PW Connect (www.pastorswives.com) is the sister blog of Pastors' Wives Thriving in the Fishbowl's website & message board. We support, encourage, and nurture ministry wives. Our contributors have experienced the fishbowl of ministry life firsthand, and we're here to come alongside you in all the joys and tears.

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Thursday, December 22, 2016

The Faith of a Child

by Nan Jones

"Away in a manger, no crib for a bed, the little Lord Jesus lay down His sweet head…"

Young cherubic voices rang through the sanctuary. Mary sat by the manger, a slight slump in her shoulders indicated awkwardness. Baby Jesus lay very still—you might say rigid—in the trough filled with hay while Joseph stood stoically by Mary's side, trying to hide a smirk as he spotted friends on the back pew.

"Behold! I bring you tidings of great joy!" the four-foot angel declared to the shepherds. Mary looked up with wide eyes and open mouth as the loud voice boomed. The angel waved her arms up and down and flew away behind the curtain.

Shepherds began walking. Lambs began crawling. "Ba-a-a! Ba-a-a-a-a!" while the congregation giggled at the sight. The shepherds and some of the lambs made it to the nativity (others found momma) and bowed before the newborn King.

From the door of the sanctuary a song filled the air, "We three kings of orient are bearing gifts, we traversed afar…" Cardboard camels pulled along on wheels graced three regal kings wrapped in bath robes. One crown sat askew atop a young blonde and another one was held securely by a small kingly hand, but my goodness, weren't these boys proud. Kings, no less! Tommy was especially happy—he didn't want to be some shepherd boy like the others.

All the characters had found their place at the manger.

A holy hush fell among the congregation.
The pure faith of children touched hearts.
The power of tradition sealed the sacred message.

In the quiet of the moment, two teenagers walked down the center aisle, each carrying a lit candle. Stopping at the end of each pew, the boys passed the flame and watched the light spread as person after person lifted their candle high. The sanctuary filled with candlelight. The overhead lights were dimmed. And within minutes, the sanctuary transformed into a starlit night.

"Silent night. Holy night. All is calm, all is bright…"

A sweet, sweet spirit bound the people together.
Christmas tradition linked generation to generation.
Strife, for the moment, ceased. Love prevailed.

And the children led them, mesmerized by the miracle of Christmas.

About the Author:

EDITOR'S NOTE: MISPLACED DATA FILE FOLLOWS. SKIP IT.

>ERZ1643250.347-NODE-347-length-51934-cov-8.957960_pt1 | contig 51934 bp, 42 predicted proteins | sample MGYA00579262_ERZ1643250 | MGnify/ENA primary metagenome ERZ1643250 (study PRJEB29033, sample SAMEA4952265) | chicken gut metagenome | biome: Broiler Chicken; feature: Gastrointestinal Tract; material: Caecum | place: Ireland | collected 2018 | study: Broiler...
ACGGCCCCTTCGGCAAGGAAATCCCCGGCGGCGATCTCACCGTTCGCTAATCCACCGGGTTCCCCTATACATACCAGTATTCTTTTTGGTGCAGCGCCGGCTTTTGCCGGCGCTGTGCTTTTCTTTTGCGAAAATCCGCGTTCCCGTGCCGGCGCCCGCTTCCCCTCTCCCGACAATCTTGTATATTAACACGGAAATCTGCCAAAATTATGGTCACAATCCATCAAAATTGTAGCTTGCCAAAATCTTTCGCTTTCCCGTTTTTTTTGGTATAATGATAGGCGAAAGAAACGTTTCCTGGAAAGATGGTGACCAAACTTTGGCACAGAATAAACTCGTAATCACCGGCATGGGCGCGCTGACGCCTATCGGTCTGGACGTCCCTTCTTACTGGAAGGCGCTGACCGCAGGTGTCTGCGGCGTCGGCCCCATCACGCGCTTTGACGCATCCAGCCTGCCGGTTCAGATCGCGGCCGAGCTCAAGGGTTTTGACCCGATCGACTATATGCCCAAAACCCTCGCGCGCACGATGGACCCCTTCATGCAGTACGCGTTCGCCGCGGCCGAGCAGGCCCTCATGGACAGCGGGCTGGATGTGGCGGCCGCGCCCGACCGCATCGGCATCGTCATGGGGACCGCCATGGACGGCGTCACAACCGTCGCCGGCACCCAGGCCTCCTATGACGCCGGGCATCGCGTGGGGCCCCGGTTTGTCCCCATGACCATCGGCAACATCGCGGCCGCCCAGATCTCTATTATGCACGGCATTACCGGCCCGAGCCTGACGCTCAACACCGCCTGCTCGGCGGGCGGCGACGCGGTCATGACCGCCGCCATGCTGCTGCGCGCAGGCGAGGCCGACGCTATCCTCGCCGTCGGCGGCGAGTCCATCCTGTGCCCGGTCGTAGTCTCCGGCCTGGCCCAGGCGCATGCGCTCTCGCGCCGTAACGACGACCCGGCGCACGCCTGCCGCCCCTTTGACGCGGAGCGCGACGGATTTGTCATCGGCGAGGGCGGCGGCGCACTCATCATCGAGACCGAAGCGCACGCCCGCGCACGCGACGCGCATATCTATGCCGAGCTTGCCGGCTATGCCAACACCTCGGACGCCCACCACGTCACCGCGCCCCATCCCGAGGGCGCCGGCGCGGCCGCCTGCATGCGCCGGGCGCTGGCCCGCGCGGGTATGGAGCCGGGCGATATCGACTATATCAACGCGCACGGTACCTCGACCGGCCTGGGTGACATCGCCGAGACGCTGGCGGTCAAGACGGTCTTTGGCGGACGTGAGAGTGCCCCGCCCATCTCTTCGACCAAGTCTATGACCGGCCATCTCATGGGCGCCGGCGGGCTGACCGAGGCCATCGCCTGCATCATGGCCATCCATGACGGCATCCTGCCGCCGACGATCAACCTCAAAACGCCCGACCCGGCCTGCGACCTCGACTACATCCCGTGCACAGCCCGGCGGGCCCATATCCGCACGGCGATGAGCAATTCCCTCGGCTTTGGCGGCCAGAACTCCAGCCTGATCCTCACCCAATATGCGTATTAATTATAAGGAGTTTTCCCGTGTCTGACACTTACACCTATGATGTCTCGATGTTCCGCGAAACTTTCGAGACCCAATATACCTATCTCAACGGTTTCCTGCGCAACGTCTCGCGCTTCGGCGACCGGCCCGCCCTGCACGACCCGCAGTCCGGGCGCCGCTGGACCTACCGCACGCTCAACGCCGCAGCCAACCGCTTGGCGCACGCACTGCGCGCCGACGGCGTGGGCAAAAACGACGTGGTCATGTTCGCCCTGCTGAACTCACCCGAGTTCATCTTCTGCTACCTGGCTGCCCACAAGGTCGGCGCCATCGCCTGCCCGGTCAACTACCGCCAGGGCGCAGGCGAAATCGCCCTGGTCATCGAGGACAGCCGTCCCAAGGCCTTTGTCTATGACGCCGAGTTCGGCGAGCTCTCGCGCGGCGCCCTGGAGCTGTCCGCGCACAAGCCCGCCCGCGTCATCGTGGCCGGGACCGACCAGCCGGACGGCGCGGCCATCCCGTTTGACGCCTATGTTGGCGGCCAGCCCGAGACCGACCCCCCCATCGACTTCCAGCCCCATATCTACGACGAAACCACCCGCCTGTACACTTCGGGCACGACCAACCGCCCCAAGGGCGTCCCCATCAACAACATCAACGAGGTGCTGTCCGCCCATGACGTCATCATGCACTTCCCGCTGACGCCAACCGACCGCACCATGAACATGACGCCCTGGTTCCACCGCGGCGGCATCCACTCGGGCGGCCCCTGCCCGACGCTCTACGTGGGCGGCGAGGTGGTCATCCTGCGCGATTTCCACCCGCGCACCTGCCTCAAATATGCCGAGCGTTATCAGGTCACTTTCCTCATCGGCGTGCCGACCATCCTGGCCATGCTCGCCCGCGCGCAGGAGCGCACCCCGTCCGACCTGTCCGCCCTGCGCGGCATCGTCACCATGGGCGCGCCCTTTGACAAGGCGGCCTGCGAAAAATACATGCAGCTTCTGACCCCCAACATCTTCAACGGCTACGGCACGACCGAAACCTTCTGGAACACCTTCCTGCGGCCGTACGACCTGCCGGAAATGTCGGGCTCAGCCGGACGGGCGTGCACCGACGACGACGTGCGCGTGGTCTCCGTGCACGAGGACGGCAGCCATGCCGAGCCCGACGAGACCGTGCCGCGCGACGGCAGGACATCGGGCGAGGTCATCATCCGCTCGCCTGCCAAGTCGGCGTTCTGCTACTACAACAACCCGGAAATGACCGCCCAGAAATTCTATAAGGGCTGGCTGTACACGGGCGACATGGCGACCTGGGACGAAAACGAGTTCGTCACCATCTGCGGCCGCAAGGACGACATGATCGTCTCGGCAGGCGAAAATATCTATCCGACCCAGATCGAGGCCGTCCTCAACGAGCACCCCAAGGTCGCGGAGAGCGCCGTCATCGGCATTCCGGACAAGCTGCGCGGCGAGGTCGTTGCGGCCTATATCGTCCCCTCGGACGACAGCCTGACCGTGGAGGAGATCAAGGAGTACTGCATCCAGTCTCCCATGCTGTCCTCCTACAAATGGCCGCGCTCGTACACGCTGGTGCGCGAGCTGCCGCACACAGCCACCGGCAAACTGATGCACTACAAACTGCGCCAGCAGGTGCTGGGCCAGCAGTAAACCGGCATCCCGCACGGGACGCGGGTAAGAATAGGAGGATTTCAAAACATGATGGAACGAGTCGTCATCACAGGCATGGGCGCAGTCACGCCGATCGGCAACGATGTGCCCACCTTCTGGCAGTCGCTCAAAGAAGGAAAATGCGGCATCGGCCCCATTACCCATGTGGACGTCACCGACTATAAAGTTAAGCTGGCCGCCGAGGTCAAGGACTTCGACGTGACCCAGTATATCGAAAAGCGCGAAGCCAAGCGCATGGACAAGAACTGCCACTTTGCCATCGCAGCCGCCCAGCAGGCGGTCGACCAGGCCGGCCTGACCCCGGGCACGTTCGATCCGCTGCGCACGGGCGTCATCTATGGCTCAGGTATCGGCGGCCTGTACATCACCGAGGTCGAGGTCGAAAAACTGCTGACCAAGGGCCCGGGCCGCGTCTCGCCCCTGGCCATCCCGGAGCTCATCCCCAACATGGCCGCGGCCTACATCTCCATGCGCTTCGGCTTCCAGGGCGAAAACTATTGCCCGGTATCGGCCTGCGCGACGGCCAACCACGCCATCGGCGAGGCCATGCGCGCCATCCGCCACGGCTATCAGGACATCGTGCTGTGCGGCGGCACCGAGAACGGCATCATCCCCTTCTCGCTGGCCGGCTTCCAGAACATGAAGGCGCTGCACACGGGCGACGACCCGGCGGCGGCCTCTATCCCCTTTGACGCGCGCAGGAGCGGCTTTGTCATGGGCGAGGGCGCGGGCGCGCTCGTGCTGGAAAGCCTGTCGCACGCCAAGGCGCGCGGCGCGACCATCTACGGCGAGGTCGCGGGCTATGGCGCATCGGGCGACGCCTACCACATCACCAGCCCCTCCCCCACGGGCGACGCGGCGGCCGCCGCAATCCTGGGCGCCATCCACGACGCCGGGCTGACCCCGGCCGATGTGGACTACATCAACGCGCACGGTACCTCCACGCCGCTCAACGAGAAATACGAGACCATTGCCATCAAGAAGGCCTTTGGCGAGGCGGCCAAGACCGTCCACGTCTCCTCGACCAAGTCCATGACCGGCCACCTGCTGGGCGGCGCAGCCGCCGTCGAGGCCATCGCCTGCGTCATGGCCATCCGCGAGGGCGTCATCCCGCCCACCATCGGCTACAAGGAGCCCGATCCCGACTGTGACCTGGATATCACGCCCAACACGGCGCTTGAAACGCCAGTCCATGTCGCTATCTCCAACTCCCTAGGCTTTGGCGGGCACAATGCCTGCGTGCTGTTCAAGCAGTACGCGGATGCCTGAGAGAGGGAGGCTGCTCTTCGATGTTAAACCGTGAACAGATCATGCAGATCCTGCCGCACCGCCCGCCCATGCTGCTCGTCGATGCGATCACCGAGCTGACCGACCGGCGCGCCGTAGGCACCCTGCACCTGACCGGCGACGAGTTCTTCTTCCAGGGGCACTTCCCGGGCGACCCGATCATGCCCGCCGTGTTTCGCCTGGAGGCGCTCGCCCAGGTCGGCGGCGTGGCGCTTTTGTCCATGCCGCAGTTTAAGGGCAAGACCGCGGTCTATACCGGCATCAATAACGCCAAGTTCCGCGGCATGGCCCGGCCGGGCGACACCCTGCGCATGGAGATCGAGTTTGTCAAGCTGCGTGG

Nan Jones is an author/speaker who uses the words of her heart to assist fellow Christians in discovering the Presence of God in their darkest hour. She has been published in several anthologies as well as the online inspirational sites Christian Devotions, and Inspire a Fire where she is a monthly contributor. She is also a monthly contributor to PW Connections, a blog and forum to encourage pastors' wives. Nan has had the honor of being featured as a guest blogger on several sites. She is thrilled to announce her debut book, The Perils of a Pastor's Wife released June 30, 2015 by Lighthouse Publishing of the Carolinas. This memoir was a 2016 Selah finalist. When Nan isn't writing, she enjoys leading prayer retreats, bible studies or sharing God’s love as keynote speaker for special events. She is becoming known by her brand: "Even so, I walk in the Presence of the Lord" as she teaches her audience to go beyond the veil to find God's Presence. You may visit Nan at her website: www.NanJones.com. Nan has also created a facebook community page, Seeing Beyond The Veil, to provide a place for folks to go and get away from the chaos for a few moments and focus on Jesus through scripture, worship, testimony, and inspirational quotes. For personal communication you may email Nan at nan@nanjones.com

The Perils of a Pastor's Wife is available on AmazonBarnes and Noble, and LPC Bookstore

Tuesday, December 20, 2016

Embracing the Gift of PW Friendships

“My best friend is a pastor’s wife so I know exactly how you feel,” Gina said to me one Sunday morning before church. She continued on in conversation about what her friend had shared with her but my mind stayed locked on her first sentence, and while I smiled and nodded anger was growing inside me. I spent the rest of the service distracted by her words.

When I shared our interaction with my husband, he assured me she was only trying to find common ground on which to converse. I’ve replayed the moment in my mind and still feel the same as I did then.